Sitting in the Learning Resource Center at San Diego City College. I am among at least 100 empty chairs, many of them comfortable enough to sleep in, though I hesitate to say so. I’ve done it of course. I have been left undisturbed for as long as an hour and a half.
“Learning Resource Center” is one of those increasingly common euphemisms I consider a form of computer-age illiteracy, a techno-bastard of the word “library.” But a library it is, and a very good one, a quiet (despite its location off downtown on Park Boulevard, off C Street), well-lighted place. At the moment I am sitting on the top level of three floors (the building is on a low hill), looking out a south-facing bank of floor-to-ceiling windows.
I can see the Coronado Bridge, the clock tower at the Twelfth and Imperial trolley station, high-rise condos that look like giant, twin disposable cigarette lighters, and the Hyatt, which I think of as the Cheese Grater Building, to my immediate right. Just below me and across the small parking lot is the Soon Lee Chinese laundry. To the left is City Boxing, where young women learn the art of Thai kickboxing. The Honeybee Café next door provides coffee, evening entertainment, and surprisingly good food. The adjacent bar is a dark and classic collegiate watering hole and showcase for local rock and folk perpetrators. Only blocks away, we have Petco Park, the epicenter of a real-estate storm of eminent domain and a corporate coliseum for a mediocre baseball team: the object of passion, pathos, or apathy to fair-weather fans in a fair-weather city. San Diego High School is roughly 100 yards behind where I sit jotting notes.
It is 9:10 a.m. and I have been here since the center’s opening at 8:00.
From where I sit, the closest shelf holds books on insects, birds, shells and other sealife. To my left are medical books, nursing mostly, and across from them, books on the paper and rubber industries, things like Paper: The Fifth Wonder and The House of Goodyear.
I have just spent an hour downstairs at the computer bank. (Though not a registered student, I’m told it’s okay as long as I’m willing to surrender my seat to a bona fide pupil if necessary — this has never happened.) I downloaded some articles on the Reading Room of the British Museum. I had been there in 1971 and reveled in the proximity to Dickens (“His days there were the most useful he had ever passed”), H.G. Wells, George Bernard Shaw, Darwin, Karl Marx, Kipling, and Hardy. Also, my favorite and still-living autodidact, Colin Wilson, author of The Outsider, The Philosopher’s Stone, and The History of Murder.
In his novel The Longest Journey E.M. Forster once wrote (and he may well have written it beneath that famous blue-and-gold bowled ceiling): “In that book encircled space, he always could find peace. He loved to see the volumes rising tier above tier into the misty dome.…There he knew that his life was not ignoble.”
Here, at the Learning Resource Center, I may doubt the nobility of my life, but I am, for the moment at least, reassured that it is not deafening.
Yesterday, I asked a woman at the information desk what was the most interesting question she had ever been asked. “Not interesting,” she said. “Course work.” It took a moment to register.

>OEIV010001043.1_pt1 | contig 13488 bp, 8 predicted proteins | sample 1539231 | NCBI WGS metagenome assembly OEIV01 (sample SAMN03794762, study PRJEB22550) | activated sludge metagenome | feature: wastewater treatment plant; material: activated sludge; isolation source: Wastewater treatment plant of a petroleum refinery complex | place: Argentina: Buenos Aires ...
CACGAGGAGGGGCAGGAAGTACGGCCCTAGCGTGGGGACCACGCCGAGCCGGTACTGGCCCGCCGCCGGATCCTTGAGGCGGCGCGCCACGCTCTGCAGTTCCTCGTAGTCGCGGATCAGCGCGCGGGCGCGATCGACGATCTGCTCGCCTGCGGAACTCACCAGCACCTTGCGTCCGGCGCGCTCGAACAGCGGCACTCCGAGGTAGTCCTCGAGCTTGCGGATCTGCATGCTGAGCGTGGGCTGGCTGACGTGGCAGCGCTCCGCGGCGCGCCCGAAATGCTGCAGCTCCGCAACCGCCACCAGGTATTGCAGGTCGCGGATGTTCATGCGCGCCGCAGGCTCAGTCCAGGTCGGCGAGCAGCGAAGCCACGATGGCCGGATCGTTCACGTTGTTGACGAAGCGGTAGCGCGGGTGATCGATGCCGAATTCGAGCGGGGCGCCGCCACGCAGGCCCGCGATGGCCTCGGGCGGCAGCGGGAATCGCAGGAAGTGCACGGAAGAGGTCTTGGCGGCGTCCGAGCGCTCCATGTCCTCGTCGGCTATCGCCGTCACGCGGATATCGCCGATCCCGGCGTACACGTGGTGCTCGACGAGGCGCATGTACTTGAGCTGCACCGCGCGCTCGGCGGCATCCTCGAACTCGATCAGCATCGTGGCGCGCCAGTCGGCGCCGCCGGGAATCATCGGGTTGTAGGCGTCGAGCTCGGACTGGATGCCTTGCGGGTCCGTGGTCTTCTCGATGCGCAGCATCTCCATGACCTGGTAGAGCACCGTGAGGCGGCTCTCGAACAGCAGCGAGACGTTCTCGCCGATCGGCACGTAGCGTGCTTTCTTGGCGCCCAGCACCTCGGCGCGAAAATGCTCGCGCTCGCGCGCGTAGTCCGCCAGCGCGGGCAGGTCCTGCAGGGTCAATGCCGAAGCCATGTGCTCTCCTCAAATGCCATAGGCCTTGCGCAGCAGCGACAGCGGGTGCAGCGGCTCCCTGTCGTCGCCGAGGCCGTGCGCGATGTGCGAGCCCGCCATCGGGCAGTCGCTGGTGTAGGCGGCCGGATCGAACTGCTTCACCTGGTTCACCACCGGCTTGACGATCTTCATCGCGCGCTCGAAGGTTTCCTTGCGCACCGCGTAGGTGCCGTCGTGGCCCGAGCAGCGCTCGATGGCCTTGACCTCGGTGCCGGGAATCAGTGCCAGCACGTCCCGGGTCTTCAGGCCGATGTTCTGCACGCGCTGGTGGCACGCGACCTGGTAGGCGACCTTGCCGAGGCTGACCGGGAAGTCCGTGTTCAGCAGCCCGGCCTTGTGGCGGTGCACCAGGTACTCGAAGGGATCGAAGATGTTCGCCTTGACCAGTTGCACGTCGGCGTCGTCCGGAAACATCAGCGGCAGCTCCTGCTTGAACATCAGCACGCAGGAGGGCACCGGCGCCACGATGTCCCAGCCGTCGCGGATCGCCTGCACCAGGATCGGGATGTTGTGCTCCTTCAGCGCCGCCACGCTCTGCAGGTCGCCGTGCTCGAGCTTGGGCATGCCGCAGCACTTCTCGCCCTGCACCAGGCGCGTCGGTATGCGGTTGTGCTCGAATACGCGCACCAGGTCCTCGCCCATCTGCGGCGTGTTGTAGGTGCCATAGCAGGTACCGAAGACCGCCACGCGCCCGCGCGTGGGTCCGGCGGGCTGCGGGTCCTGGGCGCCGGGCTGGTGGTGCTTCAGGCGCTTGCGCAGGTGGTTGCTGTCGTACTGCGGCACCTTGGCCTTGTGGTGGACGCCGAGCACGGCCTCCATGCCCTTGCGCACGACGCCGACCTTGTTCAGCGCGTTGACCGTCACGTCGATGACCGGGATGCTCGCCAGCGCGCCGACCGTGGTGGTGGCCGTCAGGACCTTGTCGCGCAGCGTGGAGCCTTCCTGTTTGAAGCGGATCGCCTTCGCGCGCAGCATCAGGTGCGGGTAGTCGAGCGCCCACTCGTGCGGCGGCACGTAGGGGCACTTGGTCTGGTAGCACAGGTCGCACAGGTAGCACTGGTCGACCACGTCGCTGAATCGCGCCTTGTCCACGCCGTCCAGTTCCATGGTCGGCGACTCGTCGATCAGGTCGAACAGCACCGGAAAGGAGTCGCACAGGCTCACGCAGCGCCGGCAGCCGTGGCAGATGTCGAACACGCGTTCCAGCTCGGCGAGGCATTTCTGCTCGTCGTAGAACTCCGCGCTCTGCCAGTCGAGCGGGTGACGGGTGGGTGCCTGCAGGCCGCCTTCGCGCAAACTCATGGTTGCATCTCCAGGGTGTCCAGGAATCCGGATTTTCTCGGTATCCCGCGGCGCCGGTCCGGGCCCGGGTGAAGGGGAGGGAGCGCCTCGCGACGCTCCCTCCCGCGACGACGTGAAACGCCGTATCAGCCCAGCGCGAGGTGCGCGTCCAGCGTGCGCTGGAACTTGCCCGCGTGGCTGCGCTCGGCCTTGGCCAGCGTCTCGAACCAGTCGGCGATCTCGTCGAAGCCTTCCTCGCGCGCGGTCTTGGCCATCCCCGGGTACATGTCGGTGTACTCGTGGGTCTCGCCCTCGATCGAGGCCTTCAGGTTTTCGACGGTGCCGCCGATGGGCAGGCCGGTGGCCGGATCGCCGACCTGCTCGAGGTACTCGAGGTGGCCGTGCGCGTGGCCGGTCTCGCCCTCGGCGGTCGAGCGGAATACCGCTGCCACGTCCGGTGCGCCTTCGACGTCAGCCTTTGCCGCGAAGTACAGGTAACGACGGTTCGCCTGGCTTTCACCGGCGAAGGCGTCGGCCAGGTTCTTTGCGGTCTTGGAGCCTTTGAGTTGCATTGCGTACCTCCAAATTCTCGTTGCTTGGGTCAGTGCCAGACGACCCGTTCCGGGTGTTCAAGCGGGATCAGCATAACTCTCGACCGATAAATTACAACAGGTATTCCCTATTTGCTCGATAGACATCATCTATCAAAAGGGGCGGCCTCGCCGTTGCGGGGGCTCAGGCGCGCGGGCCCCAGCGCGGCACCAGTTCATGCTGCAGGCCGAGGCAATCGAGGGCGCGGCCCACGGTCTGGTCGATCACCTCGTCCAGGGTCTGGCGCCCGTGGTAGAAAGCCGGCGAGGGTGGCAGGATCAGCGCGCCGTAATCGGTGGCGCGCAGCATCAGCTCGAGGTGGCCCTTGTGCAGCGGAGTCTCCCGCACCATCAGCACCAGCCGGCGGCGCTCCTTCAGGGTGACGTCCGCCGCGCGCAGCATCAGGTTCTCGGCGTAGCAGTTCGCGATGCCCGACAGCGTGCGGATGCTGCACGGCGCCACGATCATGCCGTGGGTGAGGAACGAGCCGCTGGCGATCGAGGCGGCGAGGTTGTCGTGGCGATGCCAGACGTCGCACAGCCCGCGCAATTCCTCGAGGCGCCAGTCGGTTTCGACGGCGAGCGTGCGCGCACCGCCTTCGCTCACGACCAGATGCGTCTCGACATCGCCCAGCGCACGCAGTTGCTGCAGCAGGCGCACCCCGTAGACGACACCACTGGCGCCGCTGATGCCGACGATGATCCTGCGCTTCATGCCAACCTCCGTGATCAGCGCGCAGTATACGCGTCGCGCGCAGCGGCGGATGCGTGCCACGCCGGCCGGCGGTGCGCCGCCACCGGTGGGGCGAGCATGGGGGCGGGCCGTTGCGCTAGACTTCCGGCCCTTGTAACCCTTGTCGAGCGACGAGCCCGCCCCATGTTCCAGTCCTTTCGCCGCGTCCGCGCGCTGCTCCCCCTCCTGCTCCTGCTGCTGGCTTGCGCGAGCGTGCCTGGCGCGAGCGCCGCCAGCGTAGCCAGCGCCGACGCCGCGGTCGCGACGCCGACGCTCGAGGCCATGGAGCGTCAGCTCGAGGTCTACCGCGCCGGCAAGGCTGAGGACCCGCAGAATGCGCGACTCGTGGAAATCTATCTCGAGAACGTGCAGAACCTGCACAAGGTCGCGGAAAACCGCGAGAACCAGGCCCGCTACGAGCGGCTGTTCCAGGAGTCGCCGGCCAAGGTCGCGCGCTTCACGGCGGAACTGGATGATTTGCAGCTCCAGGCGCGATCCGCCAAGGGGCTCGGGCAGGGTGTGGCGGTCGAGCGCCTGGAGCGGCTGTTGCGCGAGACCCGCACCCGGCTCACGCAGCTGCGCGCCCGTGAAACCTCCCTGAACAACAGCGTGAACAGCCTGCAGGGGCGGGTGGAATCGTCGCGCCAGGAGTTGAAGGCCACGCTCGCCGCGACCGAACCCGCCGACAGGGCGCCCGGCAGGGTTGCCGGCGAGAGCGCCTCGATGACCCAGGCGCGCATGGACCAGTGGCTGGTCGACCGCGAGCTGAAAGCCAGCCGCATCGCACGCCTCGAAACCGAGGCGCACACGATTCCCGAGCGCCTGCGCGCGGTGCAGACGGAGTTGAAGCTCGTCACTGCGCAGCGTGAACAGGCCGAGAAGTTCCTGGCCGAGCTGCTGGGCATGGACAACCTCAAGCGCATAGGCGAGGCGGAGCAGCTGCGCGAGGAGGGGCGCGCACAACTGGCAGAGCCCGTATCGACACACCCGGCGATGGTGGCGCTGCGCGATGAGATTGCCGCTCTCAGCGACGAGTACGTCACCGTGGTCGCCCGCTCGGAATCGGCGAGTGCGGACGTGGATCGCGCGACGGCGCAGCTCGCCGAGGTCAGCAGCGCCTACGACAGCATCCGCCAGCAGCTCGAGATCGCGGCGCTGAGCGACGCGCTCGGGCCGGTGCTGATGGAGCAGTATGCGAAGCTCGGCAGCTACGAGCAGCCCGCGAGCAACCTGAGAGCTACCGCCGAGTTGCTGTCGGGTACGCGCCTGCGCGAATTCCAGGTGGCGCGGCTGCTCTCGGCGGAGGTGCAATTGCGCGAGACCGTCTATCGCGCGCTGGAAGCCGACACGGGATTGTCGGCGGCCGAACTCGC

“Any odd questions?” I asked.
“Oh, sometimes crazy stuff. Aztec civilization, Mayan civilization…” I decided against pointing out that these subjects might fall within the parameters of a consensual definition of sanity, and went instead to the bathroom, where I made a note about the lack of adequate ventilation. I tested the acoustics.
“Superior acoustics in john at LRC/SDCC,” I jotted. I began to sing “Born Free.” As free as the wind blows…dah da dah da duh dah…’cause you’re born freeee. Additional note: “Bring tape recorder tomorrow. Perfect echo. Tape a cappella ‘Daddy’s Home’ by Shep and The Limelighters.”
A student (I’m assuming) with a shaved head and a studded nostril and lip opened the stall door. I looked up and said, “Hey! I’m in here.” He stood there for almost ten seconds; maybe English was not his first language. He had on surfer shorts, old OPs or something. They hung not quite below his crotch. I waved my notebook and a copy of Mathew Arnold’s Essays in Criticism at him, open to a page on Milton and Shakespeare: “Shakespeare is divinely strong, rich and attractive. But sureness of perfect style Shakespeare himself does not possess.…Milton, from one end of Paradise Lost to another, is in his diction and rhythm constantly a great artist in the great style.”
I pointed with my Pentel at my notebook and said, “I’m working. You mind?”
“Sorry.” He turned away. His shorts, below a six-inch ass-crack, bore the logo in Gothic/Old English: “LOST.”
The following hour was spent in peace and pleasure. I dozed with impunity. On the right arm of my comfortable chair a small tray on a swinging hinge fit my laptop nicely, but for my nap I stacked the tray with what I hoped would look like exhaustive research on Agriculture. Principles of Field Crop Production (third edition); Plant Propagation: Principles and Practices (also third edition); Rice and Man: Agricultural Ecology in Southeast Asia by Lucien M. Hanks.
Stuffed in my back pocket was the novel I was reading: Adios Scheherazade: The Secret Life of a Sensuous Man by Donald E. Westlake. It is the fictional biography of a pornographer with writer’s block. I bought it, along with two other paperbacks, for a dollar over the weekend at the downtown Central Library sale.
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The Central Library, or Downtown Branch, is an easy walk from SDCC and should not even be considered exercise. It is my primary learning resource center and I have friends who work there. Observations, I urge you to remember, are entirely sympathetic with the staff, if not the neighborhood or the city.